While Angels owner Arte Moreno has taken a hard-line stance toward Josh Hamilton, whose substance-abuse relapse has triggered an ugly dispute between the player and the organization, Manager Mike Scioscia’s comments and actions have struck a tone of reconciliation toward the outfielder.
Whether that is a factor in Hamilton ever playing again for the Angels remains to be seen, but by reaching out to Hamilton as the team is set to be in Houston later this week, Scioscia is at least treating the outfielder like he is still a member of the organization.
Hamilton has been rehabilitating from right-shoulder surgery in Houston and has not been with the team so far this season. The Angels have an off-day Thursday before opening a three-game series against the Astros on Friday night, and Scioscia plans to touch base with Hamilton, most likely in person.
“There are absolutely times you want to sit down and get a personal connection with a player,” Scioscia said before Wednesday’s game against the Texas Rangers. “If it happens, it happens. The important thing is communication, knowing that a support unit is there. I’m going to feel better if there’s that support group there and he’s getting the help he needs.”
An arbitrator determined that Hamilton did not violate baseball’s drug policy and cannot be suspended, but Moreno has claimed the team included language in Hamilton’s contract that forbade him from drinking or using drugs.
Asked if Hamilton would play another game for the club, Moreno said, “I will not say that.” He added that he might challenge Hamilton’s ability to collect his full salary -- there is $83 million left on the final three years of Hamilton’s contract.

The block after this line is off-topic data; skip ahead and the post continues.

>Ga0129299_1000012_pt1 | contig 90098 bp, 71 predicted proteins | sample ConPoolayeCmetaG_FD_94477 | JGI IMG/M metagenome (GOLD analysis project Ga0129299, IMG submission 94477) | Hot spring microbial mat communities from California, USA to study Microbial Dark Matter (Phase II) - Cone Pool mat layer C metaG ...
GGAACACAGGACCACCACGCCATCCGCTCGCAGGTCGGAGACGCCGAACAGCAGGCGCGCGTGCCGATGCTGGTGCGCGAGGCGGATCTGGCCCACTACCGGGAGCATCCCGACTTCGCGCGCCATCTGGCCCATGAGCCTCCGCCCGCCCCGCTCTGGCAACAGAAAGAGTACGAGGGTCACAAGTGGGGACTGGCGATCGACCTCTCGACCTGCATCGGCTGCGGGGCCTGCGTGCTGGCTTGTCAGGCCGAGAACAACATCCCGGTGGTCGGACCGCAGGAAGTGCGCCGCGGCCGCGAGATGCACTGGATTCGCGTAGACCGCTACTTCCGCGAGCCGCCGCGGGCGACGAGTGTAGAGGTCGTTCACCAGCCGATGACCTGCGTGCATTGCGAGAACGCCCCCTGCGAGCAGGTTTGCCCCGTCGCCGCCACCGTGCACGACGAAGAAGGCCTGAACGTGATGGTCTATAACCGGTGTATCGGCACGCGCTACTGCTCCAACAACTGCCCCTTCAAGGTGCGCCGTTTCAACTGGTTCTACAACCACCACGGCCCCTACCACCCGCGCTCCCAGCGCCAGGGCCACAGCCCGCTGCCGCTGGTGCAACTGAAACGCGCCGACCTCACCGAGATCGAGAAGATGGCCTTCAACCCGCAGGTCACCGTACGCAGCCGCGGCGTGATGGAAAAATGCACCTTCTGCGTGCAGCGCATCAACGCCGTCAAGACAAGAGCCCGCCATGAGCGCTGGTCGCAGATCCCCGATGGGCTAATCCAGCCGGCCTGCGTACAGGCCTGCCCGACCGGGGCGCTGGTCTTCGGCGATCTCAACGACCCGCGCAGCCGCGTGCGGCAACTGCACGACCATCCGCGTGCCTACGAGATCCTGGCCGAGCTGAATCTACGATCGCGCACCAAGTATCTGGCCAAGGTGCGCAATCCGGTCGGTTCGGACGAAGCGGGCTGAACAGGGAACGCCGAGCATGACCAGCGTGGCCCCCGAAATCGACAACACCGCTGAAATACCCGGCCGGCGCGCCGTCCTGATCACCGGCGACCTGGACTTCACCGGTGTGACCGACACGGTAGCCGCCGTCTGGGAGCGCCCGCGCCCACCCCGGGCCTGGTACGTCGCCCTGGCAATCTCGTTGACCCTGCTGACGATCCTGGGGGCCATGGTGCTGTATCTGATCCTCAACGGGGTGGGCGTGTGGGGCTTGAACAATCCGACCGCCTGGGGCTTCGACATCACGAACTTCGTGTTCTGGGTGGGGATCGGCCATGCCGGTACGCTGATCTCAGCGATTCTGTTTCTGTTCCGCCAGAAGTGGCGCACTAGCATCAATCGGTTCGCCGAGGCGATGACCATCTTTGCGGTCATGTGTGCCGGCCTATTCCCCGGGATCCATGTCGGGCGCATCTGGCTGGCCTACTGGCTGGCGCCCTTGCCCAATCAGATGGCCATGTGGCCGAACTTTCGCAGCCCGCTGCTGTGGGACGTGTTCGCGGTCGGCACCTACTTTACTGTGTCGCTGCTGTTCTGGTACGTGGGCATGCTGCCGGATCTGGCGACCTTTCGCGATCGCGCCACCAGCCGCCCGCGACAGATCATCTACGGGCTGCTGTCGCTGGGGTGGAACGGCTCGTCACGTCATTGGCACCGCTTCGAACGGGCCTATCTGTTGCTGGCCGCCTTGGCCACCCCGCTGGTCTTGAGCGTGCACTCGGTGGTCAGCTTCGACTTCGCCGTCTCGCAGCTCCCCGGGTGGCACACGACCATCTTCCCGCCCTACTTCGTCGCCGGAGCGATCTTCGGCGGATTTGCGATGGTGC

The players union responded by saying such language had not been approved and that it would “not supersede the provisions of the joint drug agreement and/or the basic agreement.”
Hamilton was not issued a locker in the Angel Stadium clubhouse, and merchandise bearing his name and number has been pulled from stadium team stores.
At least one player, pitcher and union representative C.J. Wilson, has been critical of the team’s handling of Hamilton, and several players have expressed frustration that though Hamilton was deemed by an arbitrator to be in baseball’s good graces, he is not with the team.
“We’ve talked to some players,” Scioscia said. “This has been a process for all of us. We have to concentrate on what’s here and how we need to play the game. That’s where our focus has to be.
“That teammate, player-to-player bond is strong in our clubhouse, so it doesn’t surprise me that some guys would wonder about that, but it’s no distraction.”